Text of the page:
By NICO SCAVELLA
Tribune Staff Reporter
THE Utilities Regulation and Competition Authority (URCA) has received a letter from the government requesting an investigation of comments made on a radio talk show last week by lawyer Fred Smith.
URCA Corporate and Consumer Relations Manager Mavis Johnson-Collie said yesterday that the letter was received by URCA officials on Wednesday evening.
The letter – sent to URCA by the Ministry of Foreign Affairs and Immigration – requests that URCA investigate recent statements made by Mr Smith that allegedly encouraged people to revolt against the Christie administration.
“We did get a communication in the pm yesterday from the Ministry of Foreign Affairs,” Mrs Collie-Johnson told The Tribune. “We are going through the process of reviewing it in conjunction with the content code which regulates broadcast content.”
Mr Smith had appeared as a guest on Kreyol Connection with Louby Georges on Guardian Talk Radio on February 17, and it was then that he reportedly made his controversial statements. A recording of the show is no longer available on Guardian Talk Radio’s website.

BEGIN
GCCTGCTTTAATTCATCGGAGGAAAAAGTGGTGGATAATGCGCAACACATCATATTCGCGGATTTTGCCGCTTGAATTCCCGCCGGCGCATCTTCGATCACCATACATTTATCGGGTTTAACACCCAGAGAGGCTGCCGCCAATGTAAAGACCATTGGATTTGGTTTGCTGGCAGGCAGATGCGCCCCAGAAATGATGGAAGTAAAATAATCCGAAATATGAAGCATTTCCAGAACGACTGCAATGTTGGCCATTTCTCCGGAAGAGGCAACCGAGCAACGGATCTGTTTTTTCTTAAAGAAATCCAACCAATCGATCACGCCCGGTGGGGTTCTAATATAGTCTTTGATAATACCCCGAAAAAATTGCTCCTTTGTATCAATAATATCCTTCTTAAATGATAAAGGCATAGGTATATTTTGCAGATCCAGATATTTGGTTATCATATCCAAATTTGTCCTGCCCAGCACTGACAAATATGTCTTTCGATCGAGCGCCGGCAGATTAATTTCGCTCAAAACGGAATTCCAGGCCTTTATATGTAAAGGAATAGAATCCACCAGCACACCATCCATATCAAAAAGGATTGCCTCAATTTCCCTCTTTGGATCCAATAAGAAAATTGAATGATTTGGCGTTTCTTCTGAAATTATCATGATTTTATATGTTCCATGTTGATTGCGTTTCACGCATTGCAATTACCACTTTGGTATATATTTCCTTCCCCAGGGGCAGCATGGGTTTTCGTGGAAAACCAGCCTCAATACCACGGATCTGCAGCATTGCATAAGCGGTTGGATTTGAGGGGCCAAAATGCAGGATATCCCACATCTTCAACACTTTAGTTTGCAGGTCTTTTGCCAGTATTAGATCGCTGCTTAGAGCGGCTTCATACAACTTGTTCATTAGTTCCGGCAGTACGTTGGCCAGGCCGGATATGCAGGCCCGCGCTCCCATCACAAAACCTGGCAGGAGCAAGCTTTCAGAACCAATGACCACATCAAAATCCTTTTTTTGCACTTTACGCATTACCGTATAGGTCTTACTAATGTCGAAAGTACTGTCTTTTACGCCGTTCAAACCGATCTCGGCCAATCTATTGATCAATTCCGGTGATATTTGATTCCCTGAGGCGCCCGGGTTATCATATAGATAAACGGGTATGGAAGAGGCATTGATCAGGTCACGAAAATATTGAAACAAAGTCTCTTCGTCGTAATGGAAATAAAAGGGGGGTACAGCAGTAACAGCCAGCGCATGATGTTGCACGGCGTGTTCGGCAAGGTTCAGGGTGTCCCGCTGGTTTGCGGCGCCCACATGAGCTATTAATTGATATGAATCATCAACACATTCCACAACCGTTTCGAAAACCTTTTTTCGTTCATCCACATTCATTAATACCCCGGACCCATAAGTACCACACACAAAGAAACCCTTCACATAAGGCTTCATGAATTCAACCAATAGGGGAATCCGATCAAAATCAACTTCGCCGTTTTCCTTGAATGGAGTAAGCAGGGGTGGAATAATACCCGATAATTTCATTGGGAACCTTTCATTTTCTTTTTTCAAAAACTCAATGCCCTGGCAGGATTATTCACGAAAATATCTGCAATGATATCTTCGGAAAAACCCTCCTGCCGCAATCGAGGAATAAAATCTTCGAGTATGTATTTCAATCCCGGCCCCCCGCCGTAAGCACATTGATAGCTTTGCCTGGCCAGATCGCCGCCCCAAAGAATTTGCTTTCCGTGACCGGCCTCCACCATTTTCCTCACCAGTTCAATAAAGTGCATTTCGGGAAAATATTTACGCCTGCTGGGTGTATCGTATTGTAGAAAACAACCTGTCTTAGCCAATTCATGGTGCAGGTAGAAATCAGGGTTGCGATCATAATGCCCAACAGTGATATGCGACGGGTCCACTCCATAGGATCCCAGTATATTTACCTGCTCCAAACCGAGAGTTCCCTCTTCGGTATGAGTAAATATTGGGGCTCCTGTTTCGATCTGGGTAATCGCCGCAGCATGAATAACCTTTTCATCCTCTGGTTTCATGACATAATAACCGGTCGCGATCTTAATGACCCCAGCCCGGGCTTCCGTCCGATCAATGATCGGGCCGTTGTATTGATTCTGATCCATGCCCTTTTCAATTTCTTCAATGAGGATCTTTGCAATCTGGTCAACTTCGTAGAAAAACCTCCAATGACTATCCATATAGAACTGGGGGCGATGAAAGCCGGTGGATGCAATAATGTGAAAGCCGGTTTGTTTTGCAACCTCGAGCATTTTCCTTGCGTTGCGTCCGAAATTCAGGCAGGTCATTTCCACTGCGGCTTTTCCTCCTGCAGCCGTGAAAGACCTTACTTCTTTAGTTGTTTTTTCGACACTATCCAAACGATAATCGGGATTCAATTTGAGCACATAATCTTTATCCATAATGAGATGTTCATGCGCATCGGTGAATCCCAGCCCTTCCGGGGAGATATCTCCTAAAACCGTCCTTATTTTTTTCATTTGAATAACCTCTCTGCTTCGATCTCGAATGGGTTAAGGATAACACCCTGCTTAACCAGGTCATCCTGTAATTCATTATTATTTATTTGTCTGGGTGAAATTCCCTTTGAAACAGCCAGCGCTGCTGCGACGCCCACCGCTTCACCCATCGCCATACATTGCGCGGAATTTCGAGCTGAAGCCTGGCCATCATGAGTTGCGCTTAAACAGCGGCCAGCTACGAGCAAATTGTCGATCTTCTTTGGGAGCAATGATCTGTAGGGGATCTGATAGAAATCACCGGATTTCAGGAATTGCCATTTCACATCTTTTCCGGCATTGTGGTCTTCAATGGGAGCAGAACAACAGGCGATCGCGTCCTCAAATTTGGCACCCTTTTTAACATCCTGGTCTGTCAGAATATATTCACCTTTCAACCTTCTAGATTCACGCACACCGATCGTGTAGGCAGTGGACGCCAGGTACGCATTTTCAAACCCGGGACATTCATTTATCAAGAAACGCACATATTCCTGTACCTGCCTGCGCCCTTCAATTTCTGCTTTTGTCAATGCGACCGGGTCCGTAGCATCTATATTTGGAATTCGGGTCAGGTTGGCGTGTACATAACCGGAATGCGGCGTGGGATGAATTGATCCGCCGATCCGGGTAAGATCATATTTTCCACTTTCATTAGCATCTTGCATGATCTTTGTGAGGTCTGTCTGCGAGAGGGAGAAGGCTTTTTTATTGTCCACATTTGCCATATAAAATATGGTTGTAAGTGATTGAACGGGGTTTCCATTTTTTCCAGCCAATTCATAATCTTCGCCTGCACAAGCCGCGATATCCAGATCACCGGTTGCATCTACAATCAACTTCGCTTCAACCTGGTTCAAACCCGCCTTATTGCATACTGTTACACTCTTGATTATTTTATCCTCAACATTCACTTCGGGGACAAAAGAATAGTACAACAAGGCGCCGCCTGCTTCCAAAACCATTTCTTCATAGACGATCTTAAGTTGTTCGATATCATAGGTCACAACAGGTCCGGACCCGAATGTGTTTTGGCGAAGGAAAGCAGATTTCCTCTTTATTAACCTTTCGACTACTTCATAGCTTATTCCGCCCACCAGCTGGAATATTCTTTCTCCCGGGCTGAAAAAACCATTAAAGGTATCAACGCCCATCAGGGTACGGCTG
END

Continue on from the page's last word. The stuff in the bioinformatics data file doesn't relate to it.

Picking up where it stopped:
Mr Smith had maintained that none of the comments made on the show was inflammatory. However, Foreign Affairs and Immigration Minister Fred Mitchell said the government had asked URCA to investigate the comments and that the Office of the Attorney General was also advising the government on the matter.
Mr Mitchell said the government would allow URCA, which governs the airwaves, to probe the incident. He also criticised Mr Smith for outlining his support of Bahamians of Haitian descent organising to form political parties in the country, and called Mr Smith “delusional” for his statements.
Mr Smith had previously said The Bahamas was headed in a direction that would soon see this grouping of society emerge as parliamentary leaders. The president of the Grand Bahama Human Rights Association (GBHRA) also said the stigma in The Bahamas that Haitians are of lesser value should be done away with.
Again chastising the Christie administration over its immigration restrictions, maintaining that the government has encouraged a culture of hatred towards Haitians, Mr Smith contended that Bahamians of Haitian descent are “a large part of our society”, and gave his support of Bahamians of Haitian descent organising to form political parties.
“I don’t see what is wrong with it,” Mr Smith said. “People have the freedom of association under the Constitution. I see nothing wrong with people promoting self interest in political parties for social benefits for different parts of the community.”
Mr Smith called on the government to follow the example of countries, including Canada and Korea, which, he said, encourage different nationalities to contribute to shaping society. However, he insisted that these latest comments should not be construed as supporting illegal migration.